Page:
June Lake, Landscape Photography, Milky Way Photography, night photography, photographing stars

    Getting a great shot of the Milky Way around June Lake, California

    It's important to use a tripod, use Mirror Lock UP if your camera has the setting and a shutter release cable.  Also, I am including the incredibly useful 500 Rule PDF in this post for use when and if you want to photograph the night sky. TOOLS USED:
    • Nikon D3s Camera
    • Nikon 14-24mm 2.8 Lens
    • Really Right Stuff Tripod and Ballhead
    • Nikon Shutter Release Cable
    • Flashlights (only for adjusting settings on the camera)
    • My "500 Rule" Guideline for Night Photography Available for download 500 Rule*
    *The 500 Rule for Night Photography is a set of calculations for use with specific focal lengths in order to get the best exposure without getting blur from moving objects (like stars) during the earth's rotation.

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  • How I Got This Shot – Broadway Ballerina Stephanie Kim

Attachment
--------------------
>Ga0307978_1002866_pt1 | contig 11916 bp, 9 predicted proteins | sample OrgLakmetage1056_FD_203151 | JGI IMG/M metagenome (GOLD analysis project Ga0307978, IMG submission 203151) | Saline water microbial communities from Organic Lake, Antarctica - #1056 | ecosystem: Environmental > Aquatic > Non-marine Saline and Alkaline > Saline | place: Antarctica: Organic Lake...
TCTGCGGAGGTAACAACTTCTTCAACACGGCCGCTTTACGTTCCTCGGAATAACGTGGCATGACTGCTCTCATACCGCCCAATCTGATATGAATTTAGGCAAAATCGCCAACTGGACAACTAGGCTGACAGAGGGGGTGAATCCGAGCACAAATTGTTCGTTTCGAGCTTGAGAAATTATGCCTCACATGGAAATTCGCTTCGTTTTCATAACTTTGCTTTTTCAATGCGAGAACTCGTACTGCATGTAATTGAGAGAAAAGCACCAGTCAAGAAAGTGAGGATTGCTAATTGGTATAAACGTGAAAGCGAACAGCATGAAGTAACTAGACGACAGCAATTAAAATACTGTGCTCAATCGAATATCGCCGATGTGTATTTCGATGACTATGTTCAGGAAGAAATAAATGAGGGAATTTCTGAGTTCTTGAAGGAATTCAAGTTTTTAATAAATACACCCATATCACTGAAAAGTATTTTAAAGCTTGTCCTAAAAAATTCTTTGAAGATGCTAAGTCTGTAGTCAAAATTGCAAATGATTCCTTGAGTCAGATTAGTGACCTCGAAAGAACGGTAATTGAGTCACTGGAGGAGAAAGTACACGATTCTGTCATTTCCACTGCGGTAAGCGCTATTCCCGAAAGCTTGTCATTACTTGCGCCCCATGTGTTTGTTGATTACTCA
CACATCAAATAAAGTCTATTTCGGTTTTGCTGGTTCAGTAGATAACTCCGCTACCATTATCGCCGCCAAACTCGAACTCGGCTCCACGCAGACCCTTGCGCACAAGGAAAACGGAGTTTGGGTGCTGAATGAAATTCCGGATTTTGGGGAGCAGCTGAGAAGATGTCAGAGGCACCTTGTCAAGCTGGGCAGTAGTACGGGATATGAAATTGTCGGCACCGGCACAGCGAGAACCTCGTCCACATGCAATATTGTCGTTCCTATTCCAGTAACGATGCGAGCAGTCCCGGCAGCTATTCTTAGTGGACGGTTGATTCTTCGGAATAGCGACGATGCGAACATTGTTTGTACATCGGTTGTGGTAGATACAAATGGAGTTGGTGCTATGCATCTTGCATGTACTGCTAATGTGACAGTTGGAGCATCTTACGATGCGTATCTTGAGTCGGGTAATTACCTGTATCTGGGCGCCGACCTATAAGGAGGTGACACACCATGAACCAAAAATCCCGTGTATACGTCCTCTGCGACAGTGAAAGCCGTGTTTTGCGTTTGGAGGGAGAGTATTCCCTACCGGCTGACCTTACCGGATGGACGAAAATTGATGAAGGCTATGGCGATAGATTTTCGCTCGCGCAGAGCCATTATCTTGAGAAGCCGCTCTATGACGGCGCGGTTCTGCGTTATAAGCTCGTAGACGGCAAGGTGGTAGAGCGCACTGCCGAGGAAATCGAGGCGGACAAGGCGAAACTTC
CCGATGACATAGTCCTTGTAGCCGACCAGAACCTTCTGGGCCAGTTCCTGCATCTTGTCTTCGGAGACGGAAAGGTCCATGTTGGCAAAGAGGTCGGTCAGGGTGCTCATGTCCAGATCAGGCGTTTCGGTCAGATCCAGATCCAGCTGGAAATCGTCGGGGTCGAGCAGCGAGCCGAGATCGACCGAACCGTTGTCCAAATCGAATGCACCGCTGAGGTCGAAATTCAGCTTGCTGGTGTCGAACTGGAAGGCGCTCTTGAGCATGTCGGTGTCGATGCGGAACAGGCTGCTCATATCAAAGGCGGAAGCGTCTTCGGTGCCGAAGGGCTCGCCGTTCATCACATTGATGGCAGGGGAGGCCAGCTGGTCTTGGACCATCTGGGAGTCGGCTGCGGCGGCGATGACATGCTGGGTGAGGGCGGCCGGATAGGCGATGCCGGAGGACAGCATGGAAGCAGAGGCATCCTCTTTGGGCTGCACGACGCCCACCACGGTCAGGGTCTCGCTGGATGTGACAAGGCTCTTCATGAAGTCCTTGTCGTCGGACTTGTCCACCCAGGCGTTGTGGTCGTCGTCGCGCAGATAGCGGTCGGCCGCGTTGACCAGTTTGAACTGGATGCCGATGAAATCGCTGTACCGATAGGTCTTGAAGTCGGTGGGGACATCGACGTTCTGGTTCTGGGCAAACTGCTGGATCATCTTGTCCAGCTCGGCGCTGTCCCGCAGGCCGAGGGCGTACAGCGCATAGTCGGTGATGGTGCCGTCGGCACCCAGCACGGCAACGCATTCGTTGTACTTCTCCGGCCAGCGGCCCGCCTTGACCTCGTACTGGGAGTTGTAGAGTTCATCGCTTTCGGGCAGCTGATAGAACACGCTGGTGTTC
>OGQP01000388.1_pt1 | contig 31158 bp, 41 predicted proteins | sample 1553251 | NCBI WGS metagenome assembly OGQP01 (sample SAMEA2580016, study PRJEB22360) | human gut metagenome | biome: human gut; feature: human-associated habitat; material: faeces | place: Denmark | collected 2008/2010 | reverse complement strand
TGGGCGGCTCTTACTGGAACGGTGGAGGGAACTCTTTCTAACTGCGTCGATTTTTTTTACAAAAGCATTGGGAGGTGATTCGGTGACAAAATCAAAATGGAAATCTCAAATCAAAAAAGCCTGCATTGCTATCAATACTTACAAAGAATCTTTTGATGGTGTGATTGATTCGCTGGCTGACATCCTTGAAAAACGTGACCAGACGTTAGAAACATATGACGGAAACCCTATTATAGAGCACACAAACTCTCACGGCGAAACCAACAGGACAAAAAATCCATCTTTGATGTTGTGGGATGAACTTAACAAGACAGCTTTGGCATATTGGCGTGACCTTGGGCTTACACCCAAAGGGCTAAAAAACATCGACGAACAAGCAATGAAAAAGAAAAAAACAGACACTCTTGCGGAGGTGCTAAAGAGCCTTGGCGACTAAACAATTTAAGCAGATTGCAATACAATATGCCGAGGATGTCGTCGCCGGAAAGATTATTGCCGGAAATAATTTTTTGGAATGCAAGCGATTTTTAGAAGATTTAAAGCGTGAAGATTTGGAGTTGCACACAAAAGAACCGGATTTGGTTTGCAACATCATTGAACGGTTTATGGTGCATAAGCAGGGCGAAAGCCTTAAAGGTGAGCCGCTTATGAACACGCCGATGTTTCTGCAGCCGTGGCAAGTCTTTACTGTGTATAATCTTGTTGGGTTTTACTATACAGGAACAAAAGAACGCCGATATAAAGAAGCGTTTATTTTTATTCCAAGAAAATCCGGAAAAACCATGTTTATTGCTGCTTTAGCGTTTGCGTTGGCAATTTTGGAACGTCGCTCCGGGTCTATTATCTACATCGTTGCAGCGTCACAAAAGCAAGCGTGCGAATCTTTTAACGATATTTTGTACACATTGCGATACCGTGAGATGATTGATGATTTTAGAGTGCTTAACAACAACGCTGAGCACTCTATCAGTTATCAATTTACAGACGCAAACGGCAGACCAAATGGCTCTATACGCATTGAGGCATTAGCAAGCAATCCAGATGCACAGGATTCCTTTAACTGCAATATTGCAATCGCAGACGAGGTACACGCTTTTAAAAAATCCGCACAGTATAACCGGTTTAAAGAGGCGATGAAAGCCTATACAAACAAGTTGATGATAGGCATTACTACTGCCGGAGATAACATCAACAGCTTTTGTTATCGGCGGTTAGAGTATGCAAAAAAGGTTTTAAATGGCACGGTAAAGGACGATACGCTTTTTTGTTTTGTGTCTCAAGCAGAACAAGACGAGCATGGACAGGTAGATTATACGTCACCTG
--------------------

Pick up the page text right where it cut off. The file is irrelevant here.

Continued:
Broadway Ballerina Dancer Stephanie Kim Body in Motion Cool Photographic Lighting I have been wanting to do a shoot with a ballerina for quite some time.  When Stephanie contacted me asking me to make some images of her I was ecstatic since I have had several ideas for a ballerina shoot floating around in my head for almost 8 months.  The main idea was to capture her in motion and then freeze her at the end of the shoot.  I have seen, hell, we all have seen too many shots of ballerinas in static poses.  Beautiful poses, of course, but static and a little cliche at this point.  The biggest issue is to find a location with fresnel lights and the space to capture her overall motion. The location for this shoot was at a place with a massive stage and stage lights.  These are constant lights, fresnels with various colored gels on them (red, blue, neutral, purple and green).  Once we arrived at the location I started scouting the stage and lights to see the overall space with which I have to work and how best to bring my vision to life for Stephanie.  When I talked with owner of the location, Steve, I was informed that all the fresnels are on a board and can be individually controlled.  After I learned this I was running up the stairs to the control room to start playing with the various combinations of colors and intensity so I can make my vision come to life.  After a little trial and error I found the right combination of lights that I wanted to use for the shoot.  They were a combination of red, blue and neutral (lights without the gels). The whole purpose of making certain I had constant lighting for this shoot is because I want to create the motion with the constant lights and then freeze her with the strobe lights at the end of her movements.  By running up and down the stairs to the control room for the fresnels I wanted to make certain I had the overall look I needed for the "moving" parts of the shot.  I knew the strobes I place at the end of her movements would freeze her motion and I wanted to keep those lights daylight balanced (no gels or coloring) to create a nice "POP" or separation from the other lights.  I am also a HUGE fan of late night infomercial barker Ron Popeil and his "Set it and Forget it" mantra.  So, by setting the lights to get what I want allows me to just focus on the ballerina, her moves, expressions, gesture, etc.  The more you can learn about "Set it and Forget it" the easier it is to make the photos you want. In case you are not aware of the infamous infomercial from Ron Popeil then you can see it below I truly believe in the "Set it and Forget it" principle especially when it comes to something like this type of shoot.  That way I can focus on getting the image we want from the shoot.  The finished shot above was the SECOND in the process.  The first shot (below and in RAW format) was used to get the feel of the shoot.  And, when I first started I only set the camera to a :02 second exposure.  I quickly learned (after one image) that I needed to be in BULB mode with my remote trigger so I can pop the flash when she finished her movement.  I say that because by only letting her move for :02 seconds limited her in her movement.  It's like trying to time, to the EXACT tenth of a second when she will finish her movement.  Rather than rely on chance, I stood back and watched her movement and then let go of the cable release as soon as she finished her movement.  In the image below you can see a little bit of trailing movement but in the image above you can see her more clearly and crisply.  That's because I fired the flash as soon as she was done with her movement.